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passed out from carbon monoxide poisoning.
Unfortunately, yes.I knew a person when I lived in Houston who did it. She Put a plastic bag over her head, tied it with a string, and sat there until she passed out from carbon monoxide poisoning.I hope this isn't a cry for help!!!!!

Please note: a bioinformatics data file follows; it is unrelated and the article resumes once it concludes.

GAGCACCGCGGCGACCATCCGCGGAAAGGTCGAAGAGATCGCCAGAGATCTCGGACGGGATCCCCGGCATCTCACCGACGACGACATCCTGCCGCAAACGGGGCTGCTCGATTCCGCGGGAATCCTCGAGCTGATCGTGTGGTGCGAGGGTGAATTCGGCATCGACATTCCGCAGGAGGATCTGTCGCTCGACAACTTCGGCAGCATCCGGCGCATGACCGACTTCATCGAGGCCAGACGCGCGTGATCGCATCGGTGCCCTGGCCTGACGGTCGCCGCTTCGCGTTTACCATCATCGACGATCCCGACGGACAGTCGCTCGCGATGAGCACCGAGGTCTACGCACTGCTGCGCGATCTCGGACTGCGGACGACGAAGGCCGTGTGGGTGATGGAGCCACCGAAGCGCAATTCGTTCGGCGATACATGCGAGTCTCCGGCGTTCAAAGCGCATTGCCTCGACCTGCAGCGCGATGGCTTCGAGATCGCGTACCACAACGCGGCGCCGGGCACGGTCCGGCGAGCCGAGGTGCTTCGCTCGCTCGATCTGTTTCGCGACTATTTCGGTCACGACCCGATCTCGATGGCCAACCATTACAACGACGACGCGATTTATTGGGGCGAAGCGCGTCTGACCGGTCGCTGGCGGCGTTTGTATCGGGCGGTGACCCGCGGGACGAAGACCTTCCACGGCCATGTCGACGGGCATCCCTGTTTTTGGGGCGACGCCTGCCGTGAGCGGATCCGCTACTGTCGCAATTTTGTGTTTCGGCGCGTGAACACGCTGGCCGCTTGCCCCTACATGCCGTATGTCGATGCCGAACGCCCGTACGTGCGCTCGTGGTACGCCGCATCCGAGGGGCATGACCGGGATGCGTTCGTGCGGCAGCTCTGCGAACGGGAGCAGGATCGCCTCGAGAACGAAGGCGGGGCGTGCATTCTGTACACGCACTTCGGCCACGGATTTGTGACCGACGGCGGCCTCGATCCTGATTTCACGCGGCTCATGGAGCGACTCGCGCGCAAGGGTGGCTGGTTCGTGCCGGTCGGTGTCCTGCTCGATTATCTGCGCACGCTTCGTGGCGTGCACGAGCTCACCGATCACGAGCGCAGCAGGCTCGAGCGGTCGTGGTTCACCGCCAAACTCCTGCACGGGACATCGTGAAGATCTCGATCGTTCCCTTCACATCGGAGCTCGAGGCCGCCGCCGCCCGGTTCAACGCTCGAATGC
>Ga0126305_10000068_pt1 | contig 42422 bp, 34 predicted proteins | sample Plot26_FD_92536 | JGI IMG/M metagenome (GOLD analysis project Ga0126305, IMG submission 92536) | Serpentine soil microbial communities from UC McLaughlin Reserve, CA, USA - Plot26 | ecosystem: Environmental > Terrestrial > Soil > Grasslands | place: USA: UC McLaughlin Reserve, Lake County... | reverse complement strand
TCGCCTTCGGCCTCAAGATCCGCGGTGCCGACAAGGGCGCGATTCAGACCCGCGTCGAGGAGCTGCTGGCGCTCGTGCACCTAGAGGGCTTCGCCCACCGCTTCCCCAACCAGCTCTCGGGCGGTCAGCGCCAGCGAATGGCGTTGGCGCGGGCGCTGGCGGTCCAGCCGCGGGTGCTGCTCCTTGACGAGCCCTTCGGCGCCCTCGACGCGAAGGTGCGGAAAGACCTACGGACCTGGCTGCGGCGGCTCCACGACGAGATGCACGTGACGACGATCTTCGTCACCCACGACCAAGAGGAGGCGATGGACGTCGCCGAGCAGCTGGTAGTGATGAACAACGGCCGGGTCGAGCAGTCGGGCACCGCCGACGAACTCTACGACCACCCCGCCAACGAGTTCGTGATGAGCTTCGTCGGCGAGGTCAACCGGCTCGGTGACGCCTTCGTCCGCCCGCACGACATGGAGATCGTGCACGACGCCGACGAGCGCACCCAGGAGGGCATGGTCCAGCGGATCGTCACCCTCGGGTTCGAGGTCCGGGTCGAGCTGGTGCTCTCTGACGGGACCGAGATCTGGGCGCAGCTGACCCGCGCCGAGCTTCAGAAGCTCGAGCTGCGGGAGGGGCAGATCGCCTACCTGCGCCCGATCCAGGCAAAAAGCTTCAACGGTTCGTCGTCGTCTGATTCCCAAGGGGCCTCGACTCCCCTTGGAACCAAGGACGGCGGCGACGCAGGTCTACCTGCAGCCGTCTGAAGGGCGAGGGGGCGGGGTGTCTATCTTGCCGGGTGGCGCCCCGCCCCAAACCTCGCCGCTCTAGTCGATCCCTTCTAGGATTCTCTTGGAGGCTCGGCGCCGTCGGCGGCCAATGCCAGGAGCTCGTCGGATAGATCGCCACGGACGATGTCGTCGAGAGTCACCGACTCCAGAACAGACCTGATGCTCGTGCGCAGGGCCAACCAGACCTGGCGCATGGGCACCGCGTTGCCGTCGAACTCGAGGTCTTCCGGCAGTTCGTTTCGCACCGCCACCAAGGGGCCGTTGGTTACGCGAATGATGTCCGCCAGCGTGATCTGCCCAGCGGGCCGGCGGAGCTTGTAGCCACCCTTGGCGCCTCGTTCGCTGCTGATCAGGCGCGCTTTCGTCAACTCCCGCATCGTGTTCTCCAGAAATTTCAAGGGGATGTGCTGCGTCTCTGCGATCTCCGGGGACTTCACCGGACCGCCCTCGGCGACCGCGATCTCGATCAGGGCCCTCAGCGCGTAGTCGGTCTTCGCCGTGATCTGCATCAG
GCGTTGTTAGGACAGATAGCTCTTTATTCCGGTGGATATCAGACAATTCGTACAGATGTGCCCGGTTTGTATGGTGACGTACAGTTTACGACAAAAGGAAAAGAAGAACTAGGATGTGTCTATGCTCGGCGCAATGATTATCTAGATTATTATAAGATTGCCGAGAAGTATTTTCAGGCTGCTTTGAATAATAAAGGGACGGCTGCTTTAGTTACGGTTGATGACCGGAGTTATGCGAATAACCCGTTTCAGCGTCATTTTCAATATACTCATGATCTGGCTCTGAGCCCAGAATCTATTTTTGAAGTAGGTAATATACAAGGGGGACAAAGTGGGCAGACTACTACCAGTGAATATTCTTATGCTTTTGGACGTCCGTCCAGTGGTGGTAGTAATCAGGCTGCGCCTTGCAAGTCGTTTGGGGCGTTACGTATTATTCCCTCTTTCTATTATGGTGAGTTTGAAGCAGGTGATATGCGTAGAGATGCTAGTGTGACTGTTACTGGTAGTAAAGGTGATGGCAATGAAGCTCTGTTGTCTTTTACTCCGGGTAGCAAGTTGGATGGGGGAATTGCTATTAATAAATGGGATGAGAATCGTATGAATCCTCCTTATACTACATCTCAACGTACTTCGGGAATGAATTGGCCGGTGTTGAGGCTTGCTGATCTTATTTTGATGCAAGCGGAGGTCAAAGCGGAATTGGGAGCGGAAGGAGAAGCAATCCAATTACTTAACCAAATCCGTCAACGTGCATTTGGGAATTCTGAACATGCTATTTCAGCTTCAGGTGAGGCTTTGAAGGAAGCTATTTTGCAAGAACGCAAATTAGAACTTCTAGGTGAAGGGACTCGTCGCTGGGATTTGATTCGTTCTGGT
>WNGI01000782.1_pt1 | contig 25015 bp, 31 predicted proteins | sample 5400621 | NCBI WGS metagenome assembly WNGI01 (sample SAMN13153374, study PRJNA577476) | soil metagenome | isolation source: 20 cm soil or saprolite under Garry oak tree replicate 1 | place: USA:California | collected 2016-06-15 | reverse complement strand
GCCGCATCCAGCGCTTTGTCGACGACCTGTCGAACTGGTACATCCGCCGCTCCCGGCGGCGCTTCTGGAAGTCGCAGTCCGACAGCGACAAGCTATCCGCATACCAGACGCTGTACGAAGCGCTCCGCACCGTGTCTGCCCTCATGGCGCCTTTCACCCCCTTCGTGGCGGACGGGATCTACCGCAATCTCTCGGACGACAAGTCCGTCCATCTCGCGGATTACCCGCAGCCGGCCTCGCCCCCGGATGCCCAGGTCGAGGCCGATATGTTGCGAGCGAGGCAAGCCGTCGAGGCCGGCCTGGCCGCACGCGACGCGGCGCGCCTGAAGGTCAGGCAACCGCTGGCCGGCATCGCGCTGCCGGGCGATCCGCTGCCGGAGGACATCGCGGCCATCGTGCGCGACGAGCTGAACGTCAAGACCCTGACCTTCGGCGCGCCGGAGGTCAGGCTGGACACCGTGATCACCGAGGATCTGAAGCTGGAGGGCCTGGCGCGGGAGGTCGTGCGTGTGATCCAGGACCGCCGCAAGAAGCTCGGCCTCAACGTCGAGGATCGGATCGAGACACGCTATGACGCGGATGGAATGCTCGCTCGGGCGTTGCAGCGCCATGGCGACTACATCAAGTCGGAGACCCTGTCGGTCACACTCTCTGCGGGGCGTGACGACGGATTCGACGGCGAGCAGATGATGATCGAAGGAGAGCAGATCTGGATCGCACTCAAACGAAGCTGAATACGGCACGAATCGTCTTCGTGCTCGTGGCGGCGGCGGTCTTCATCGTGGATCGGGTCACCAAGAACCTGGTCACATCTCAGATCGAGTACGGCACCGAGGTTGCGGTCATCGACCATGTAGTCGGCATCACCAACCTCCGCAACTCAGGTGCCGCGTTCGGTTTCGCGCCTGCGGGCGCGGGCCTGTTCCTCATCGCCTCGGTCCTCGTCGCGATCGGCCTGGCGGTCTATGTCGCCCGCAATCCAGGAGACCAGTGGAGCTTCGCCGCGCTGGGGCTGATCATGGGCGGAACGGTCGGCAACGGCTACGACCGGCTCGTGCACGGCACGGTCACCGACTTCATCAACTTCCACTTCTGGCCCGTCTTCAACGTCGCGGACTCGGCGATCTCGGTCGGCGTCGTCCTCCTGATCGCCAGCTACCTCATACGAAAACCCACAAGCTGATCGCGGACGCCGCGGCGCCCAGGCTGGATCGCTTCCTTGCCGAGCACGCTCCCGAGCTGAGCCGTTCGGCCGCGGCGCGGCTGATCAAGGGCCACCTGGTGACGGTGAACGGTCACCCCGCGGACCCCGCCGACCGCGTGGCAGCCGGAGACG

A sexual partner may or may not be involved in the act, however, if one is excluded the practice can be referred to as autoerotic asphyxiation, or AEA. Various methods are used to achieve the level of oxygen depletion needed such as a plastic bag over the head or self-strangulation, typically by the use of a ligature (scarfing). The increased pleasure results from the body producing more endorphins as it approaches the state of asphyxia. The process is extremely dangerous and has resulted in many accidental deaths.Historically, the practice of autoerotic asphyxiation has been documented since the early 1600s. It was first used as a treatment for erectile dysfunction and impotence. The idea for this most likely came from subjects who were executed by hanging. Observers at public hangings noted male victims developed an erection, sometimes remaining after death (death erection), and occasionally ejaculated when being hanged. Note that, however, ejaculation occurs in hanging victims after death because of disseminated muscle relaxation; this is a different mechanism from that sought by AEA practitioners.Deaths often occur when the loss of consciousness caused by partial asphyxia leads to loss of control over the means of strangulation, resulting in continued asphyxia and death. Victims are often found to have rigged some sort of "rescue mechanism" which has not worked in the way they anticipated as they lost consciousness.In some cases autoerotic asphyxiation may have triggered carotid sinus reflex death, but this claim is controversial.With the exception of the books Autoerotic Fatalities by Hazelwood et al. (1983) and Autoerotic Asphyxiation: Forensic, Medical, and Social Aspects by Sheleg et al. (published in 2006) there has been no comprehensive coverage of the problem of erotic asphyxiation.